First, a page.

Tirathaba rufivena

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Coconut spike moth
Tirathaba rufivena (ento-csiro-au) cropped.png
Scientific classification Red Pencil Icon.png
Kingdom: Animalia
Phylum: Arthropoda
Class: Insecta
Order: Lepidoptera
Family: Pyralidae
Genus: Tirathaba
T. rufivena
Binomial name
Tirathaba rufivena
(Busck, 1916) [1]
  • Lamoria rufivenaWalker, 1864
  • Harpagoneura acrocaustaMeyrick, 1897
  • Mucialla fuscolimbalisSnellen, 1900
  • Harpagoneura distortaTurner, 1937
  • Melissoblaptes rufovenalisSnellen, 1880
  • Tirathaba ignivenaHampson, 1917

Tirathaba rufivena, the coconut spike moth, greater coconut spike moth or oil palm bunch moth, is a moth of the family Pyralidae. It is found from south-east Asia to the Pacific islands, including Malaysia, the Cook Islands, the Philippines and the tropical region of Queensland, Australia. [2] They are considered as a minor pest.


Female Tirathaba rufivena female.jpg
Male Tirathaba rufivena male.jpg


Its wingspan is about 26–30 millimetres (1–1 14 in). Adults have dull green or brown forewings with thin red stripes running from the margin to the base. More or less developed annuli at middle and end of the cell connected by a white streak, sometimes with a spot in base of cell also joined by the white streak. The inner margin, vein 1, the interno-median interspace and veins beyond lower angle of cell streaked with crimson. A dark marginal line. The hindwings are plain pale yellow or orange yellow. [3]

Ecology and attack

The larvae is an agricultural pest that feeds on Cocos nucifera , Nypa fruticans , Elaeis guineensis , Musa species, and Phaseolus species. Usually the caterpillar attacks male flowers where infestation causes abortion of young and results in underdeveloped fruits. A severe attack can wilt the plant and delay plant development. They are not borers, and only show external feeding. [4] [5]


Living specimen Tirathaba rufivena1.jpg
Living specimen

Biological control is the most effective method of controlling both larval and egg stages. Many different strains of parasites and pathogens are used. The pathogens such as Beauveria bassiana , and Metarhizium anisopliae are also used in many regions. An ichneumonid Venturia palmaris are experimented in Malaysia, where they attack larva in November and December. [4]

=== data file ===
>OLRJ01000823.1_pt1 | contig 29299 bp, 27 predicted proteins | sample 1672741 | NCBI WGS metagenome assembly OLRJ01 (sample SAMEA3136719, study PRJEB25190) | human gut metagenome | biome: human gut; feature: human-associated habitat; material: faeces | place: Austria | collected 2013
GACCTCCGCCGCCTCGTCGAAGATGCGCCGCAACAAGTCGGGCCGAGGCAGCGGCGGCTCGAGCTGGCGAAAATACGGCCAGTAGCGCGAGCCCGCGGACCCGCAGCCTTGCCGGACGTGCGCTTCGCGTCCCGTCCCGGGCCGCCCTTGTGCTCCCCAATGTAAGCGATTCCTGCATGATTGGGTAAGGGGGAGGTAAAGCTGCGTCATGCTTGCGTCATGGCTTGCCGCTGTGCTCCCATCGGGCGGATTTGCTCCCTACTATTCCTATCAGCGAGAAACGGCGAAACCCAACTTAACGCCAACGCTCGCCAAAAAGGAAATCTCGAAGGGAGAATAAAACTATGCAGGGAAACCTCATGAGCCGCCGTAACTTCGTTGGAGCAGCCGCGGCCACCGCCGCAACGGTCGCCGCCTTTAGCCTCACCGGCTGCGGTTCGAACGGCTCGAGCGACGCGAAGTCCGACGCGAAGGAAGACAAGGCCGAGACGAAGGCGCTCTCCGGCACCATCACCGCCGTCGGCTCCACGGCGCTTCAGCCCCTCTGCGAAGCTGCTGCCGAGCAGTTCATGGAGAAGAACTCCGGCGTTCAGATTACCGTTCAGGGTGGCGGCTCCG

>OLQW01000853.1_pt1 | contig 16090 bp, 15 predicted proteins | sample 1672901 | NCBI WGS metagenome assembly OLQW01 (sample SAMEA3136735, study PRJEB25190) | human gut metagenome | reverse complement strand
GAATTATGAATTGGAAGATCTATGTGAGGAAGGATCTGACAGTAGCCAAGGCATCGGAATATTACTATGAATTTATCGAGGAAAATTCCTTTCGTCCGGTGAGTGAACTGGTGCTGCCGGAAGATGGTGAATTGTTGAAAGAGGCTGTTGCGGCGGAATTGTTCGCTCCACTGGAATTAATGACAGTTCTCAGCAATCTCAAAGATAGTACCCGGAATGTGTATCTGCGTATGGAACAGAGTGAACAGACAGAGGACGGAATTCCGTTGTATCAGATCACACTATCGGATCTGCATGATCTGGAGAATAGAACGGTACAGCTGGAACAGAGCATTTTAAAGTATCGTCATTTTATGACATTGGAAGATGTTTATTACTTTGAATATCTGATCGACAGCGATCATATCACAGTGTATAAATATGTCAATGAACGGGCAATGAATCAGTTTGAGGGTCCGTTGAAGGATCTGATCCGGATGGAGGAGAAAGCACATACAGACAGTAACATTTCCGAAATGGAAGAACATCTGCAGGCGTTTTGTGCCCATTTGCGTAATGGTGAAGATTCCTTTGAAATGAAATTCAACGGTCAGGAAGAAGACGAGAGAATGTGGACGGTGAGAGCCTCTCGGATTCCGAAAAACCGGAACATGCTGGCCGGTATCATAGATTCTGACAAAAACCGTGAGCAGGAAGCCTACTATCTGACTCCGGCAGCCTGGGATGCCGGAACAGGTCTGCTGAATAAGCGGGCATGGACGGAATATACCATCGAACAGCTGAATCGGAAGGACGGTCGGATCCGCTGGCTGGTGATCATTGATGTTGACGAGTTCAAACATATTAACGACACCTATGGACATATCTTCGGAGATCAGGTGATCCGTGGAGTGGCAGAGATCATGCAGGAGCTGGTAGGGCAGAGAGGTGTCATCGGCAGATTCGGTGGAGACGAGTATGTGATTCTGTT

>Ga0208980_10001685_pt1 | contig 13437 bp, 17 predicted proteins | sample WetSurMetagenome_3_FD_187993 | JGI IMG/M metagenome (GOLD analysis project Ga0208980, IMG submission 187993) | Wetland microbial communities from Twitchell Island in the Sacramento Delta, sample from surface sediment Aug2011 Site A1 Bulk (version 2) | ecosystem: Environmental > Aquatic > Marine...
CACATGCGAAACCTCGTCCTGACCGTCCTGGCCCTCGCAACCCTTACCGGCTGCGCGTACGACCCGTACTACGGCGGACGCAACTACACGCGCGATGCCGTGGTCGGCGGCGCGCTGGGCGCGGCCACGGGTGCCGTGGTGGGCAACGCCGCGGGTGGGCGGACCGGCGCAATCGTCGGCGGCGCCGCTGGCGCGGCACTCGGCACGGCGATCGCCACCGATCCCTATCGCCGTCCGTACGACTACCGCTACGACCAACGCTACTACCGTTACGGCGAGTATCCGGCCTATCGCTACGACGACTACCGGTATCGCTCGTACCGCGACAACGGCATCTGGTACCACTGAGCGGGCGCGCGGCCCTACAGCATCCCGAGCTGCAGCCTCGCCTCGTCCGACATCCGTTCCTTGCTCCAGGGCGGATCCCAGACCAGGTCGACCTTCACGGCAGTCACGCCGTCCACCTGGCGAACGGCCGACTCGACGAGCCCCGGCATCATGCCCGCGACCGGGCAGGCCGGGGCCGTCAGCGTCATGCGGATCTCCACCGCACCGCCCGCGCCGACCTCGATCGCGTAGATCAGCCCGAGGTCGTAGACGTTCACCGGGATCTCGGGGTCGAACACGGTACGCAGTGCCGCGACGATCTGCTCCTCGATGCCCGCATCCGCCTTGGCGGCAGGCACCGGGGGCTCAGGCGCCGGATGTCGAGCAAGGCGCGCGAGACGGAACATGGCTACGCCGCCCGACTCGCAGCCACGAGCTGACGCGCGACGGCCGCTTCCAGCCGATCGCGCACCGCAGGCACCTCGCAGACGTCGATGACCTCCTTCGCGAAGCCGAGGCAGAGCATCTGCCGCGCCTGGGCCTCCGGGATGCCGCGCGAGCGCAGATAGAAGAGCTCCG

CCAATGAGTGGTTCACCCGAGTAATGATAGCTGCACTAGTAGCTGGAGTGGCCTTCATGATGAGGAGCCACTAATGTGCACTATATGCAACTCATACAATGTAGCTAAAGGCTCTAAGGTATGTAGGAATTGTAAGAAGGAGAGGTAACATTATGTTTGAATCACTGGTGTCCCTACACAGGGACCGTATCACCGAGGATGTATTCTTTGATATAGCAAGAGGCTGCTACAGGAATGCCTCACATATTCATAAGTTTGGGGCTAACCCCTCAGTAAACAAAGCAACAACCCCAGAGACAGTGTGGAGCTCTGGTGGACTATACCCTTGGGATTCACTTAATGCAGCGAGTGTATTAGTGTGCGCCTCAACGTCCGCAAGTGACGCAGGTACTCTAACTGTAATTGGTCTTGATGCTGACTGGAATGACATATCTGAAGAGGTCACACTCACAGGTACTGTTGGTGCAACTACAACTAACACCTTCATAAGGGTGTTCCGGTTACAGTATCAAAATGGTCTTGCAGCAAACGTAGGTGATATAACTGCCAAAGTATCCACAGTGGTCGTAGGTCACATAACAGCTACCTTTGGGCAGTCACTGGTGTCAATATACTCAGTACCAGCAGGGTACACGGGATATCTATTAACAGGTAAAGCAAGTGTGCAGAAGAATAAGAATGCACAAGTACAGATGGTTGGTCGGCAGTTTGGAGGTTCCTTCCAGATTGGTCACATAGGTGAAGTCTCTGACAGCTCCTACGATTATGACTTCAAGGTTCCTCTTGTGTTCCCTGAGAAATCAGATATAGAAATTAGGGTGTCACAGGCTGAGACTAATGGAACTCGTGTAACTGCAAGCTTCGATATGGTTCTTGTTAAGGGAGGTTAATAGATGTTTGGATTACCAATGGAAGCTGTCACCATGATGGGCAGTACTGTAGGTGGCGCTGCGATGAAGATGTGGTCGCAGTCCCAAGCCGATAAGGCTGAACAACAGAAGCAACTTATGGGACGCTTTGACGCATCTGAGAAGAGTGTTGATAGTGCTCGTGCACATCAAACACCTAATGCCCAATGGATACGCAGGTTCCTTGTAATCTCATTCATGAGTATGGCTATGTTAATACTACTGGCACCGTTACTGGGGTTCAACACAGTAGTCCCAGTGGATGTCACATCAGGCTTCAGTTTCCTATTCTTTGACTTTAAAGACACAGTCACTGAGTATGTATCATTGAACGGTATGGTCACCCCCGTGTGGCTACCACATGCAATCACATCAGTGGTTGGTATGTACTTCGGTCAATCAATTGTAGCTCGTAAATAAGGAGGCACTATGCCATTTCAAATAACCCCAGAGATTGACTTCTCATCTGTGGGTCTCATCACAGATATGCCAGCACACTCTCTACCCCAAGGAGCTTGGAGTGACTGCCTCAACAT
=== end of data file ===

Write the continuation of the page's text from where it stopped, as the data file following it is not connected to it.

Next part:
Agrophylax basifulva , a tachinid fly, is a known parasitoid used in Fiji which has not been successfully used elsewhere because of difficulties in rearing sufficient numbers. [6] Another unsuccessful potential biocontrol is the entomoparasitic nematode Steinernema feltiae . [7]

Other than that, hand picking and other traditional methods are used in many countries.

Related Research Articles

Biological pest control Controlling pests using other organisms

Biological control or biocontrol is a method of controlling pests such as insects, mites, weeds and plant diseases using other organisms. It relies on predation, parasitism, herbivory, or other natural mechanisms, but typically also involves an active human management role. It can be an important component of integrated pest management (IPM) programs.

<i>Lymantria dispar</i> Species of moth

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Tachinidae Family of insects

The Tachinidae are a large and variable family of true flies within the insect order Diptera, with more than 8,200 known species and many more to be discovered. Over 1300 species have been described in North America alone. Insects in this family commonly are called tachinid flies or simply tachinids. As far as is known, they all are protelean parasitoids, or occasionally parasites, of arthropods, usually other insects. The family is known from many habitats in all zoogeographical regions and is especially diverse in South America.

Entomopathogenic nematode

Entomopathogenic nematodes are a group of nematodes, causing death to insects. The term entomopathogenic has a Greek origin, with entomon, meaning insect, and pathogenic, which means causing disease. They are animals that occupy a bio control middle ground between microbial pathogens and predator/parasitoids, and are habitually grouped with pathogens, most likely because of their symbiotic relationship with bacteria. Although many other parasitic thread worms cause diseases in living organisms, entomopathogenic nematodes, are specific in only infecting insects. Entomopathogenic nematodes (EPNs) live parasitically inside the infected insect host, and so they are termed as endoparasitic. They infect many different types of insects living in the soil like the larval forms of moths, butterflies, flies and beetles as well as adult forms of beetles, grasshoppers and crickets. EPNs have been found in all over the world and a range of ecologically diverse habitats. They are highly diverse, complex and specialized. The most commonly studied entomopathogenic nematodes are those that can be used in the biological control of harmful insects, the members of Steinernematidae and Heterorhabditidae. They are the only insect-parasitic nematodes possessing an optimal balance of biological control attributes..

<i>Mythimna separata</i> Species of moth

Mythimna separata, the northern armyworm, oriental armyworm or rice ear-cutting caterpillar, is a moth of the family Noctuidae. It is found in China, Japan, South-east Asia, India, eastern Australia, New Zealand, and some Pacific islands. It is one of the major pests of maize in Asia. The species was first described by Francis Walker in 1865.

<i>Ardices canescens</i> Species of moth

Ardices canescens, the dark-spotted tiger moth or light ermine moth, is a moth in the family Erebidae that is found across most of Australia. It originally was included in the genus Spilosoma, but later the generic status of Ardices was proven.

<i>Uraba lugens</i> Species of moth